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Iguanas 101

Martha Stewart Living Television

Iguanas are extraordinary creatures. Their prehistoric appearance and slow movements are mesmerizing, and watching them grow from small, curious creatures into adulthood is a fascinating lesson in reptile development. Iguanas can grow up to 6 feet long, a fact that sometimes goes ignored by prospective owners. 

Pet expert Marc Morrone recommends that you keep the following in mind if you are considering adopting an iguana. Because iguanas are so large, can live as long as 10 years, and require much care, it is virtually impossible to find someone willing to take an adult iguana off your hands. Owning an iguana is a serious commitment.

Housing
You will need a large glass aquarium with a screen cover that will need to be cleaned regularly. Iguanas are cold-blooded, so they dependent on outside heat sources to raise their body temperature. You will need a heat lamp and a full-spectrum incandescent bulb to provide a temperature of 85 degrees. Driftwood branches are necessary so the iguana will have something to climb on. Your iguana is going to grow, so you will need to buy several fish tanks over the course of your iguana's lifetime.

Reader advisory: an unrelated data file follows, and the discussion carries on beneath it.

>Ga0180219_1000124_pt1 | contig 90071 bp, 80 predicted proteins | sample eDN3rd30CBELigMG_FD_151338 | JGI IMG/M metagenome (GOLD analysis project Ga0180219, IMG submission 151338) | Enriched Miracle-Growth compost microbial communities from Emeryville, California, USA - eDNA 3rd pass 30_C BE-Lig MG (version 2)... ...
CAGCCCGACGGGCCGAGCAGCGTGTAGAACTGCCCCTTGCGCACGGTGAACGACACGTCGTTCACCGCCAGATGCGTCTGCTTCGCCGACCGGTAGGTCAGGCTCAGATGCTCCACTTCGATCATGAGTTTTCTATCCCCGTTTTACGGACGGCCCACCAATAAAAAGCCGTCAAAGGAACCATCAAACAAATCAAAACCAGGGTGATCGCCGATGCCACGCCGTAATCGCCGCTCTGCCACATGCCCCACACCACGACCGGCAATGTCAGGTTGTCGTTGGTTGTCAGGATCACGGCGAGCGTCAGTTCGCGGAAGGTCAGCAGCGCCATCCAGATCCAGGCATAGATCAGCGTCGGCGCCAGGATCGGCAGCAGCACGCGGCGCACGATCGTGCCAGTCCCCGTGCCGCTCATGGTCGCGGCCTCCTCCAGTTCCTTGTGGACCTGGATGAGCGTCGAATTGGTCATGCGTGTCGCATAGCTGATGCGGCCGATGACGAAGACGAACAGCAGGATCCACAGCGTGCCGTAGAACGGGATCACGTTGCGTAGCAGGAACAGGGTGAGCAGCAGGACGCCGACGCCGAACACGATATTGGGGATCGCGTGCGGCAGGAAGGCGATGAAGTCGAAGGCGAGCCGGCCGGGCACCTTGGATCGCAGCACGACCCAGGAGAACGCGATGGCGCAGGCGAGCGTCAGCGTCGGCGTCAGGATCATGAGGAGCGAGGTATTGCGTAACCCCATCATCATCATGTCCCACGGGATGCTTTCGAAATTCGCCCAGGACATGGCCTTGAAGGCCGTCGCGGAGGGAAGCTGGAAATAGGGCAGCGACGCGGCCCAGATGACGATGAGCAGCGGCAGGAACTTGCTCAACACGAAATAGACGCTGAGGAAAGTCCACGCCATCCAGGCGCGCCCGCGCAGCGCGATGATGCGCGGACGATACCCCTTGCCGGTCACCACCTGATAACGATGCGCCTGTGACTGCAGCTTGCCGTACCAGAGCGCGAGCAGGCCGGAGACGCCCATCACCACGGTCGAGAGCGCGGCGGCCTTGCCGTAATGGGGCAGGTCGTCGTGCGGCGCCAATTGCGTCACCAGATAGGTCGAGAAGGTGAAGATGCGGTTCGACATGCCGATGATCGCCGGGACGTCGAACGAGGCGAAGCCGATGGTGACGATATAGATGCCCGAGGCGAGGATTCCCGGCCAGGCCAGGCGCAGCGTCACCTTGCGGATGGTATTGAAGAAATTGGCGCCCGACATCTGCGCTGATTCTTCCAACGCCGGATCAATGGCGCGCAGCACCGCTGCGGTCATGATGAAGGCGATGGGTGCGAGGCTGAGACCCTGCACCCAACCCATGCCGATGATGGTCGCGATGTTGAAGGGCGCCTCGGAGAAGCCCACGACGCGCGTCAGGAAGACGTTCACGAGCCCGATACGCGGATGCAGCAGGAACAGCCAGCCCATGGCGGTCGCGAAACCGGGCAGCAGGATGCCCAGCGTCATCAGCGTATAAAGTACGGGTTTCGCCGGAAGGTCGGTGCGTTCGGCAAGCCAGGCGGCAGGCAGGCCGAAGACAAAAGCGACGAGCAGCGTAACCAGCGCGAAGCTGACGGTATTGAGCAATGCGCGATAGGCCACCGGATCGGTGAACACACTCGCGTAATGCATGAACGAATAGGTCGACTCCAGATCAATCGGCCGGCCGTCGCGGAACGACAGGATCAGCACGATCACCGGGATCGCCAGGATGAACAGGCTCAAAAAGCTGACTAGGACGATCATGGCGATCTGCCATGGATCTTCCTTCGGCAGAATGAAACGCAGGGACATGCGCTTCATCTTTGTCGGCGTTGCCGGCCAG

Line the bottom of the aquarium with cheap, clean disposable bedding. Iguanas in nature are never in the same place twice. They never come into contact with their own droppings. A dirty iguana cage can present a major health risk, because it can quickly become a breeding ground for potentially dangerous bacteria such as salmonella. The tank must be emptied out and washed weekly, and new bedding must be put in. The two best types of bedding to use are butcher paper or a sheet of newspaper.

Diet
Iguanas grow very quickly. They need a diet that is high in calcium and vitamin D3. Years ago, they were fed fresh greens and fruits dusted with calcium powder. Today, dry iguana alfalfa-based pellet food is normally used instead. This food is clean, easy to use, and has all the vitamins required to keep the iguana healthy.

Iguanas need constant access to clean fresh water. They foul their water all the time, and a dirty water dish can be a breeding ground for salmonella. Marc says they can be trained to use a bird drinking bottle hung from their cage. These bottles are green and have a bright red tip that attracts the reptile's interest.

Nail Trimming
Iguanas need to have their nails cut regularly. If their nails are too long, they get caught in objects in their cages and break off. The best way to trim your iguana's nails is to wrap the iguana up in a towel and pull out one foot at a time. If they bleed, you can use a coagulant powder to clot the nail.

Resources
Learn more about the Giant Green Iguana Information Collection.